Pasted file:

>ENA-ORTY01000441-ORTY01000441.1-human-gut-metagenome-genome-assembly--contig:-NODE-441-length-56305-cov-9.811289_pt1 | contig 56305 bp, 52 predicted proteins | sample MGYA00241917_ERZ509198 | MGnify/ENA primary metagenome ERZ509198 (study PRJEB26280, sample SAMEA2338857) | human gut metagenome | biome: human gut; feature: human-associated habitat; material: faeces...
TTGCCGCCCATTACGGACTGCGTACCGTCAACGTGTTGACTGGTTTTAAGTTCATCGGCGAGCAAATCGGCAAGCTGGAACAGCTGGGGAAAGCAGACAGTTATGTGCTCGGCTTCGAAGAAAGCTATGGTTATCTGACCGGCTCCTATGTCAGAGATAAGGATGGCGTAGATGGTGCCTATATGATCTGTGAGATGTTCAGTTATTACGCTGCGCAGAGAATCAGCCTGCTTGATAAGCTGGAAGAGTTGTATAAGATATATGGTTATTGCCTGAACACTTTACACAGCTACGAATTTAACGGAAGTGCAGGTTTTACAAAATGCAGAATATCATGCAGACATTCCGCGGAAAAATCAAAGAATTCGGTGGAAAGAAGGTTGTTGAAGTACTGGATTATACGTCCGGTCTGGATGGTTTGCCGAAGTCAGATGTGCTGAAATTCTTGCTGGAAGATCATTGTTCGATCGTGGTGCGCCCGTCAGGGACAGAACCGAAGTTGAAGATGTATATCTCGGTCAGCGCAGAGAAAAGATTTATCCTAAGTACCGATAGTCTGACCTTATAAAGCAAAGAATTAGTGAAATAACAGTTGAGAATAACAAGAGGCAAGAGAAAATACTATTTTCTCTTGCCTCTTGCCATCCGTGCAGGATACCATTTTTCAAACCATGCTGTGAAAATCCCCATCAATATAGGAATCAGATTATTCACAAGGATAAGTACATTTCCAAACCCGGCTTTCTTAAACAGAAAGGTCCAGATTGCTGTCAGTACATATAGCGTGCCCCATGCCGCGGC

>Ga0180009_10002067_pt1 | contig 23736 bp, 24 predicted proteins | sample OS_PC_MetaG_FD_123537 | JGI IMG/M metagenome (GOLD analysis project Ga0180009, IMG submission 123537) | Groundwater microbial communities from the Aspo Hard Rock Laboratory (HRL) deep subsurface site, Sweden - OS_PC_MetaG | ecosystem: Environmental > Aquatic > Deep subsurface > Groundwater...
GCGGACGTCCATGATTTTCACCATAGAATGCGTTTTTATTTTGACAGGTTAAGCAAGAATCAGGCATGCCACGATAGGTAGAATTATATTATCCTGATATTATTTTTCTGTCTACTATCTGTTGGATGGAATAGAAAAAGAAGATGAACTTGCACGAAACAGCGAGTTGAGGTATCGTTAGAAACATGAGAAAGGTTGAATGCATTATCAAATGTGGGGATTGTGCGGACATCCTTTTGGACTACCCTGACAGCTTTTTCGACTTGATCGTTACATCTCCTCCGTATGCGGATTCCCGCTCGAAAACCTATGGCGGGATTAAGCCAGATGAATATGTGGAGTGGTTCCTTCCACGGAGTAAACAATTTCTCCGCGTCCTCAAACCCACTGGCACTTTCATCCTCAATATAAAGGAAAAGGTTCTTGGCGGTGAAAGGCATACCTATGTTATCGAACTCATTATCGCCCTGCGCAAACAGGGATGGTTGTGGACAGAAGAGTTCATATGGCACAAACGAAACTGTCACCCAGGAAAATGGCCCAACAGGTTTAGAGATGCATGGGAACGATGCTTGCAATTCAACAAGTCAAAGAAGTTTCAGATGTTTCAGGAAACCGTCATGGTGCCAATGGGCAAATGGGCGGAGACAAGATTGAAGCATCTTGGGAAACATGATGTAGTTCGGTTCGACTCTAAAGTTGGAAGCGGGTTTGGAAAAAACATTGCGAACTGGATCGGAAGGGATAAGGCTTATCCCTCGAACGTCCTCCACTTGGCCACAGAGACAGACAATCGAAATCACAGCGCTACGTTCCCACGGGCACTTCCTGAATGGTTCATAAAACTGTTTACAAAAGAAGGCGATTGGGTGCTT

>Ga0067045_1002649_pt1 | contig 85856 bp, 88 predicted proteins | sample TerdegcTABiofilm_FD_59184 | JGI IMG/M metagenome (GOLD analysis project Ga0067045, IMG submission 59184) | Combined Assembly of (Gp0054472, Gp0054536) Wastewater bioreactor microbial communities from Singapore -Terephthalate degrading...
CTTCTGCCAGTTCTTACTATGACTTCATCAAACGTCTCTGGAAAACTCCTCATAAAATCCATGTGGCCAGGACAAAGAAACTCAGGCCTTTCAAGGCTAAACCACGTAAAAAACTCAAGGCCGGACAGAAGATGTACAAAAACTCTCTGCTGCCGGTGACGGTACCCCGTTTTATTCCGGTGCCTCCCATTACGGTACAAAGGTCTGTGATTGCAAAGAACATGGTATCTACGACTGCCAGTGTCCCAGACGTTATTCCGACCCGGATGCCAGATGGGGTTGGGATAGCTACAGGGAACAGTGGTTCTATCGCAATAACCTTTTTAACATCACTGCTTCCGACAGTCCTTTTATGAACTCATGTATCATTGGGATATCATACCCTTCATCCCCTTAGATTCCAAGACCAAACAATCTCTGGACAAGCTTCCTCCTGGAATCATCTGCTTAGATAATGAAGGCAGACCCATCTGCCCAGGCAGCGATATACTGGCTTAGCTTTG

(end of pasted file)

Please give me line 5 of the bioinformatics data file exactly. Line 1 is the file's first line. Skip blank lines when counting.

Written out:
>Ga0067045_1002649_pt1 | contig 85856 bp, 88 predicted proteins | sample TerdegcTABiofilm_FD_59184 | JGI IMG/M metagenome (GOLD analysis project Ga0067045, IMG submission 59184) | Combined Assembly of (Gp0054472, Gp0054536) Wastewater bioreactor microbial communities from Singapore -Terephthalate degrading...